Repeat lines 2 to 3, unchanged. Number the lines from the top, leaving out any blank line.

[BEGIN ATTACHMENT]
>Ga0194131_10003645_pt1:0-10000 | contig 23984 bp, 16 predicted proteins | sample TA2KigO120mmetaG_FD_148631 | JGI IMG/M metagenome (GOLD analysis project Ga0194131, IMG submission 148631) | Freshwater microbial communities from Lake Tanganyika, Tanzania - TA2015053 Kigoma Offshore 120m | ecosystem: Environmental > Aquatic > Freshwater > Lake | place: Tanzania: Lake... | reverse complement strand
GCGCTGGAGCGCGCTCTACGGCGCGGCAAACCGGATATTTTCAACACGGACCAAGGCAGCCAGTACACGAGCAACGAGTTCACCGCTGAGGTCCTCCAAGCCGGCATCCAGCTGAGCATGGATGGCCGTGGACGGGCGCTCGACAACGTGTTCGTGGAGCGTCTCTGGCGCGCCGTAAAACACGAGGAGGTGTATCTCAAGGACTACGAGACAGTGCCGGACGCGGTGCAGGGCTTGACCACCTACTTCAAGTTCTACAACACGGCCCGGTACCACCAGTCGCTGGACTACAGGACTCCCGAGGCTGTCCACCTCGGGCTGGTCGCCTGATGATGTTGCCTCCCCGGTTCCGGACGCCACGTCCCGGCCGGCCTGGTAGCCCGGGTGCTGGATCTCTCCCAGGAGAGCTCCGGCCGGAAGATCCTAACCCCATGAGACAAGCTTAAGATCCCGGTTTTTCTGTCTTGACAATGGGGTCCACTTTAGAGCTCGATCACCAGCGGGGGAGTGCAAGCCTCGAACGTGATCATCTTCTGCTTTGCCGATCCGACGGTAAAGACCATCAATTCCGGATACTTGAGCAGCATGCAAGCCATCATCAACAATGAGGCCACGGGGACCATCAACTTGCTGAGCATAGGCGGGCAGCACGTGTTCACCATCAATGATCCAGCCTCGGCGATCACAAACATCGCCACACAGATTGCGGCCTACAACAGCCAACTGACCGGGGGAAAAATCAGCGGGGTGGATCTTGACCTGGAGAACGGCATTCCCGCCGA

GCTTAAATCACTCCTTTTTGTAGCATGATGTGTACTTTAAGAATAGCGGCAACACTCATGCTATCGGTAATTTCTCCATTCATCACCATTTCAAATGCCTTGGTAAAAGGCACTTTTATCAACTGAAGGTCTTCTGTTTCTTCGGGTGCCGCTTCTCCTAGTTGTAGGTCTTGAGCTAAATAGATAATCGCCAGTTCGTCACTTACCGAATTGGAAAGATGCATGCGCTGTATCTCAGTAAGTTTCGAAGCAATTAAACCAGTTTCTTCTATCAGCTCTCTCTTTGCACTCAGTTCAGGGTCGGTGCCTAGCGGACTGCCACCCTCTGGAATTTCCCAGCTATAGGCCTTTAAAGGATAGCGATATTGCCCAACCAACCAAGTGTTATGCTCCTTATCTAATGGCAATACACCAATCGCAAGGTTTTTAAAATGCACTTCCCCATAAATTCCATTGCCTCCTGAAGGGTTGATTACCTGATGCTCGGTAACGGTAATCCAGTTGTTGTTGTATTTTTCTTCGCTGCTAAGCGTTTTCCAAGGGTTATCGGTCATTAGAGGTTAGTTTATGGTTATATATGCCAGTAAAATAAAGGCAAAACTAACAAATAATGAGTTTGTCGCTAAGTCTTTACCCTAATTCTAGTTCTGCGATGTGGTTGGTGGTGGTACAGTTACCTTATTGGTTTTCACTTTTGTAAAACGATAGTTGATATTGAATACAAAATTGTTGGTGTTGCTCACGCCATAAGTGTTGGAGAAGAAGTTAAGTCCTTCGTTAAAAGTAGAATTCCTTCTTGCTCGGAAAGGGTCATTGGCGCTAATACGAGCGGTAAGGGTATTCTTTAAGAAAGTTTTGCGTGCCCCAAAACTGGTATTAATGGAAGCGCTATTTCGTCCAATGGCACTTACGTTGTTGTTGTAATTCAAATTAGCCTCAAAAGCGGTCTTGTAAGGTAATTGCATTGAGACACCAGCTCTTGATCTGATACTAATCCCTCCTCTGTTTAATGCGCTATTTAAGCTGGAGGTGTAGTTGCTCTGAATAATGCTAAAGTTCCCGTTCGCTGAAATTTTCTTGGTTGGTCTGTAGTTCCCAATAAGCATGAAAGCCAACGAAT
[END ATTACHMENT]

GCGCTGGAGCGCGCTCTACGGCGCGGCAAACCGGATATTTTCAACACGGACCAAGGCAGCCAGTACACGAGCAACGAGTTCACCGCTGAGGTCCTCCAAGCCGGCATCCAGCTGAGCATGGATGGCCGTGGACGGGCGCTCGACAACGTGTTCGTGGAGCGTCTCTGGCGCGCCGTAAAACACGAGGAGGTGTATCTCAAGGACTACGAGACAGTGCCGGACGCGGTGCAGGGCTTGACCACCTACTTCAAGTTCTACAACACGGCCCGGTACCACCAGTCGCTGGACTACAGGACTCCCGAGGCTGTCCACCTCGGGCTGGTCGCCTGATGATGTTGCCTCCCCGGTTCCGGACGCCACGTCCCGGCCGGCCTGGTAGCCCGGGTGCTGGATCTCTCCCAGGAGAGCTCCGGCCGGAAGATCCTAACCCCATGAGACAAGCTTAAGATCCCGGTTTTTCTGTCTTGACAATGGGGTCCACTTTAGAGCTCGATCACCAGCGGGGGAGTGCAAGCCTCGAACGTGATCATCTTCTGCTTTGCCGATCCGACGGTAAAGACCATCAATTCCGGATACTTGAGCAGCATGCAAGCCATCATCAACAATGAGGCCACGGGGACCATCAACTTGCTGAGCATAGGCGGGCAGCACGTGTTCACCATCAATGATCCAGCCTCGGCGATCACAAACATCGCCACACAGATTGCGGCCTACAACAGCCAACTGACCGGGGGAAAAATCAGCGGGGTGGATCTTGACCTGGAGAACGGCATTCCCGCCGA

GCTTAAATCACTCCTTTTTGTAGCATGATGTGTACTTTAAGAATAGCGGCAACACTCATGCTATCGGTAATTTCTCCATTCATCACCATTTCAAATGCCTTGGTAAAAGGCACTTTTATCAACTGAAGGTCTTCTGTTTCTTCGGGTGCCGCTTCTCCTAGTTGTAGGTCTTGAGCTAAATAGATAATCGCCAGTTCGTCACTTACCGAATTGGAAAGATGCATGCGCTGTATCTCAGTAAGTTTCGAAGCAATTAAACCAGTTTCTTCTATCAGCTCTCTCTTTGCACTCAGTTCAGGGTCGGTGCCTAGCGGACTGCCACCCTCTGGAATTTCCCAGCTATAGGCCTTTAAAGGATAGCGATATTGCCCAACCAACCAAGTGTTATGCTCCTTATCTAATGGCAATACACCAATCGCAAGGTTTTTAAAATGCACTTCCCCATAAATTCCATTGCCTCCTGAAGGGTTGATTACCTGATGCTCGGTAACGGTAATCCAGTTGTTGTTGTATTTTTCTTCGCTGCTAAGCGTTTTCCAAGGGTTATCGGTCATTAGAGGTTAGTTTATGGTTATATATGCCAGTAAAATAAAGGCAAAACTAACAAATAATGAGTTTGTCGCTAAGTCTTTACCCTAATTCTAGTTCTGCGATGTGGTTGGTGGTGGTACAGTTACCTTATTGGTTTTCACTTTTGTAAAACGATAGTTGATATTGAATACAAAATTGTTGGTGTTGCTCACGCCATAAGTGTTGGAGAAGAAGTTAAGTCCTTCGTTAAAAGTAGAATTCCTTCTTGCTCGGAAAGGGTCATTGGCGCTAATACGAGCGGTAAGGGTATTCTTTAAGAAAGTTTTGCGTGCCCCAAAACTGGTATTAATGGAAGCGCTATTTCGTCCAATGGCACTTACGTTGTTGTTGTAATTCAAATTAGCCTCAAAAGCGGTCTTGTAAGGTAATTGCATTGAGACACCAGCTCTTGATCTGATACTAATCCCTCCTCTGTTTAATGCGCTATTTAAGCTGGAGGTGTAGTTGCTCTGAATAATGCTAAAGTTCCCGTTCGCTGAAATTTTCTTGGTTGGTCTGTAGTTCCCAATAAGCATGAAAGCCAACGAAT